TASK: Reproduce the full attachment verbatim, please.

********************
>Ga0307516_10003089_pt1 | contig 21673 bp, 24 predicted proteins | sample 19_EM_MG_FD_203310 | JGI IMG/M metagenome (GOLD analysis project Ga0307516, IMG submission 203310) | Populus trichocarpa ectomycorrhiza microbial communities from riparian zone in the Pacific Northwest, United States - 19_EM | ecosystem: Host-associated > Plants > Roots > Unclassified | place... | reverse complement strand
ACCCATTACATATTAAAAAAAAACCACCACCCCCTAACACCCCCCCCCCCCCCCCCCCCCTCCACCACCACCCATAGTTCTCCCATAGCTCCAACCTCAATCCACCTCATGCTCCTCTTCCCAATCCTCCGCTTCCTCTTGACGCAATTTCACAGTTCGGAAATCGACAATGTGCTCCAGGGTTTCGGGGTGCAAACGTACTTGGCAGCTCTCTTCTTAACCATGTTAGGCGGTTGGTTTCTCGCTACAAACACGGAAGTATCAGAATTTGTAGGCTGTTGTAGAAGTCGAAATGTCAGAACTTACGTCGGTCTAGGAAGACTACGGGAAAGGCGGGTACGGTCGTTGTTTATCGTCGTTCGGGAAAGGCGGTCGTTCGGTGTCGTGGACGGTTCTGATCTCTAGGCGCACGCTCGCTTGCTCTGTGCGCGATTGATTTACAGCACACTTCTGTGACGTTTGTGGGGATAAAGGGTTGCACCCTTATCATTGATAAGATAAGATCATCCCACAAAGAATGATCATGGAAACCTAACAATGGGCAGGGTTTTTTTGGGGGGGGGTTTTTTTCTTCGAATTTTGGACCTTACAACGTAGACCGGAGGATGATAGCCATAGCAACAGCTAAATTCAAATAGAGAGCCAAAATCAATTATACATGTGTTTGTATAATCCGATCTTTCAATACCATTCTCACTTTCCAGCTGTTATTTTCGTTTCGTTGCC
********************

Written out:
>Ga0307516_10003089_pt1 | contig 21673 bp, 24 predicted proteins | sample 19_EM_MG_FD_203310 | JGI IMG/M metagenome (GOLD analysis project Ga0307516, IMG submission 203310) | Populus trichocarpa ectomycorrhiza microbial communities from riparian zone in the Pacific Northwest, United States - 19_EM | ecosystem: Host-associated > Plants > Roots > Unclassified | place... | reverse complement strand
ACCCATTACATATTAAAAAAAAACCACCACCCCCTAACACCCCCCCCCCCCCCCCCCCCCTCCACCACCACCCATAGTTCTCCCATAGCTCCAACCTCAATCCACCTCATGCTCCTCTTCCCAATCCTCCGCTTCCTCTTGACGCAATTTCACAGTTCGGAAATCGACAATGTGCTCCAGGGTTTCGGGGTGCAAACGTACTTGGCAGCTCTCTTCTTAACCATGTTAGGCGGTTGGTTTCTCGCTACAAACACGGAAGTATCAGAATTTGTAGGCTGTTGTAGAAGTCGAAATGTCAGAACTTACGTCGGTCTAGGAAGACTACGGGAAAGGCGGGTACGGTCGTTGTTTATCGTCGTTCGGGAAAGGCGGTCGTTCGGTGTCGTGGACGGTTCTGATCTCTAGGCGCACGCTCGCTTGCTCTGTGCGCGATTGATTTACAGCACACTTCTGTGACGTTTGTGGGGATAAAGGGTTGCACCCTTATCATTGATAAGATAAGATCATCCCACAAAGAATGATCATGGAAACCTAACAATGGGCAGGGTTTTTTTGGGGGGGGGTTTTTTTCTTCGAATTTTGGACCTTACAACGTAGACCGGAGGATGATAGCCATAGCAACAGCTAAATTCAAATAGAGAGCCAAAATCAATTATACATGTGTTTGTATAATCCGATCTTTCAATACCATTCTCACTTTCCAGCTGTTATTTTCGTTTCGTTGCC